Crucial Conversations a la Trade Shows

Crucial Conversations book cover

After many years of saying “I’ve got to get my hands on that book,” this weekend I found my way to Barnes & Noble and picked up a copy of Crucial Conversations.

While I strongly recommend the book for anyone with a mouth, ears and a need (or desire) to improve their personal or business lives, I bring it up here in context of trade show exhibiting. Why?

The essence of a ‘crucial conversation’ as defined in the book consists of three elements:

  1. (The potential for) varying and/or opposing opinions
  2. Emotions
  3. High stakes

Now let’s look at the essence of a business-to-business trade show:

An exhibitor invests time, reputation, money and its people in a marketing event because the show’s attendees are decision makers or strong influencers on purchasing. For many companies (although too many say ‘everyone knows us’) the show is their opportunity to make a first impression. Meeting in a nice quiet office with an important prospect is tough enough – how about meeting when your biggest competitor just had that same prospects’ ear and the startup chasing you is literally waiting in the aisle a few yards away to tackle your prospect as soon as they leave your booth. This is a high stakes game!

One can look at trade show exhibitors as “sellers” and the attendees as “buyers.” By virtue of the relationship there are inherent differences of opinion! Whether it is value, price, terms, applicability of a product or service solution, the exhibitor and the prospect start at different ends of the business spectrum. Some of the techniques and processes from the Crucial Conversations book can help both parties wind up in the mutually beneficial middle. Little things like having the right booth staffers and booth environment for a safe and trustworthy exchange of info, or clarifying the way things are communicated are key elements in the book as well as at a successful trade show.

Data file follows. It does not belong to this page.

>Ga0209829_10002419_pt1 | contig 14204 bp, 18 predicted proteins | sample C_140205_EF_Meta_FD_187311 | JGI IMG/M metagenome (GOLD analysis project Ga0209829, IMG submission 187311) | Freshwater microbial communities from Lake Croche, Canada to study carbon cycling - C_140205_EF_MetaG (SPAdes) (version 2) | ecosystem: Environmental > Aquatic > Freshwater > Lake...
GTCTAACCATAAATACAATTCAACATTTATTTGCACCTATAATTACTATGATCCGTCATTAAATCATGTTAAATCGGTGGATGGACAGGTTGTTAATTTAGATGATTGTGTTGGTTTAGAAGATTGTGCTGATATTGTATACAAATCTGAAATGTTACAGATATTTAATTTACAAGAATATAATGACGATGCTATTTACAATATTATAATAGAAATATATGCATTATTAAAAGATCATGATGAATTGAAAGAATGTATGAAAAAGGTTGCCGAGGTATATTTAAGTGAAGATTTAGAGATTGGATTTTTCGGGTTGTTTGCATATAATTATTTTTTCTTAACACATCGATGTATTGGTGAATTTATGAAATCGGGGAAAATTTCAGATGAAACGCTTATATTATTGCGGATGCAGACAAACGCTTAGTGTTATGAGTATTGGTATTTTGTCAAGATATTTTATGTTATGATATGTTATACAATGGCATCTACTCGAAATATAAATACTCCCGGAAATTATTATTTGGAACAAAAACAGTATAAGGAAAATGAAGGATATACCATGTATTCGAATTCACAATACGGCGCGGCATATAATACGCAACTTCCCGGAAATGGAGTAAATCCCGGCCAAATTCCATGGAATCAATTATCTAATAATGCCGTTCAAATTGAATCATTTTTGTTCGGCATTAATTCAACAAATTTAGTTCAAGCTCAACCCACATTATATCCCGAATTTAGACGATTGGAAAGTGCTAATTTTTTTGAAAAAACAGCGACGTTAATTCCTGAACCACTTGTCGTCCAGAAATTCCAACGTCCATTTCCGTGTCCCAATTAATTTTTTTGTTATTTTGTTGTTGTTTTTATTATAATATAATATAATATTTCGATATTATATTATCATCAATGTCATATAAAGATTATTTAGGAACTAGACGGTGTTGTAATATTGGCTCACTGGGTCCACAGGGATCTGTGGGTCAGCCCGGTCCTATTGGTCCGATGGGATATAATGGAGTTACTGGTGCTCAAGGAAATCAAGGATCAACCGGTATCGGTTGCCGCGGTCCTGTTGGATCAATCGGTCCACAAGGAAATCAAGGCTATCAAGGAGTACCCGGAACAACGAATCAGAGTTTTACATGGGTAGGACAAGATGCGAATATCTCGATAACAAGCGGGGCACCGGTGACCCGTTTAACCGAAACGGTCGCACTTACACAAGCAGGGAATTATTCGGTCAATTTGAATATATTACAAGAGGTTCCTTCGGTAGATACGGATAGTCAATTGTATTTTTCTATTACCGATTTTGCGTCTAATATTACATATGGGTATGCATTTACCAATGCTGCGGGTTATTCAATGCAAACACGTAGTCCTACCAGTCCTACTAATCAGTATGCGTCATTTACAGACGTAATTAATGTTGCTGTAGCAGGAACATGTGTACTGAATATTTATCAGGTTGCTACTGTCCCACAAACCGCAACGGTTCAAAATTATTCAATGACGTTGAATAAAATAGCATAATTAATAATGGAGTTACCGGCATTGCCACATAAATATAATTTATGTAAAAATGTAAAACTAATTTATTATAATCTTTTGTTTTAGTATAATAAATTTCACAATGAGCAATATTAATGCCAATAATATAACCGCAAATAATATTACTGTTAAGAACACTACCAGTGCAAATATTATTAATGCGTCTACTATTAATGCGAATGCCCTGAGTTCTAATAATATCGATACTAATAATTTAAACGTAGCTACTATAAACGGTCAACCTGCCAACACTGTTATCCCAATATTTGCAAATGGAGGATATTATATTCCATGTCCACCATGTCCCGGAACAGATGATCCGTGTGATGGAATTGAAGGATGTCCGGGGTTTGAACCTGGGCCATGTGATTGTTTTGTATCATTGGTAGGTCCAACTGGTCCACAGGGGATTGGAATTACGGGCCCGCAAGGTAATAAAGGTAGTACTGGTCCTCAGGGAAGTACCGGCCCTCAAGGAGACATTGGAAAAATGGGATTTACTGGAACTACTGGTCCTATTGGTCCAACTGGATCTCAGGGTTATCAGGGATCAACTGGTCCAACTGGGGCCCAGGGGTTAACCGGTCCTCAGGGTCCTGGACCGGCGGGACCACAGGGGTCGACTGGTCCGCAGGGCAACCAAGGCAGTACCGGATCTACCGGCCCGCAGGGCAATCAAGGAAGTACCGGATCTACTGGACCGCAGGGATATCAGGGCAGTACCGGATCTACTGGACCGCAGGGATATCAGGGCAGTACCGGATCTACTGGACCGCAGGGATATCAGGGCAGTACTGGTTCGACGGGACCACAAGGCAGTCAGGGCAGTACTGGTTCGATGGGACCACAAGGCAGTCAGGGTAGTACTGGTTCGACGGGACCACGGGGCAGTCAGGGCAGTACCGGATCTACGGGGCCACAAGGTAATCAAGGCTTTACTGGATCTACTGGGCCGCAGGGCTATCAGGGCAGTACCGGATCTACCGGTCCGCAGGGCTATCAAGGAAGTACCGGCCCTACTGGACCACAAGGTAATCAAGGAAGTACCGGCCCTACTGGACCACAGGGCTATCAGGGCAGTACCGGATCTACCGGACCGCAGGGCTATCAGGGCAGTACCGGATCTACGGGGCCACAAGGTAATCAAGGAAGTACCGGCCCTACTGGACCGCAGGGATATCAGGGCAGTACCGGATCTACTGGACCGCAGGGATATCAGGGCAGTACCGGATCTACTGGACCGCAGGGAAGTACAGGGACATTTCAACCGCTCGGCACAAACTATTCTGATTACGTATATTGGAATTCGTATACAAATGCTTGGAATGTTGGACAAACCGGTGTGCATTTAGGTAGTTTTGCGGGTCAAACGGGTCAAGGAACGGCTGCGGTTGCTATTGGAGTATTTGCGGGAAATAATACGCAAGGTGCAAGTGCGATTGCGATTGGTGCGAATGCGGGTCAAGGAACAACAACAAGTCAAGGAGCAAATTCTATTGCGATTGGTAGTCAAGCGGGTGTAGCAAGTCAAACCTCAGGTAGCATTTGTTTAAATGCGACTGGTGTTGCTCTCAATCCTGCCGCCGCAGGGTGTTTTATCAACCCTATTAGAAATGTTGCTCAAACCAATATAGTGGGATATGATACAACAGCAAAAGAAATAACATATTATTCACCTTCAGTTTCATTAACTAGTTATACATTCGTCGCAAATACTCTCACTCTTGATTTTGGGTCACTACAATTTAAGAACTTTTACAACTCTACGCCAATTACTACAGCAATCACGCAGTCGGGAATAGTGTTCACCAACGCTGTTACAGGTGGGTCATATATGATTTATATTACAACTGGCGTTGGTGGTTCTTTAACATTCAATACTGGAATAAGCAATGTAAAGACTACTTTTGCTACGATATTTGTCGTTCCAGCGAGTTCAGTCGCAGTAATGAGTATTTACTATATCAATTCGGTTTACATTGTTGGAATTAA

As for emotion, the exhibitor wants to have a show experience where their objectives are met or exceeded. They’ve put their wares and their reputation on public display. They’ve spent money and need to know it wasn’t wasted. They’ve interacted with future clients, as well as current ones, who may be there shopping for reasons to seek new vendors. Throw in long hours, out of the normal sleeping, eating and drinking, patterns, and stress to have value to show for it (along with some disruption to personal schedules, too) and shows can be emotionally exhausting. Even for attendees, they are making key relationship and buying decisions, being bombarded with information and confronted with (too) many options that can impact their businesses. If nothing else, think of your trade show interactions as “crucial conversations.” If you want to benefit not only your show results but many aspects of life, get your hands on that book!

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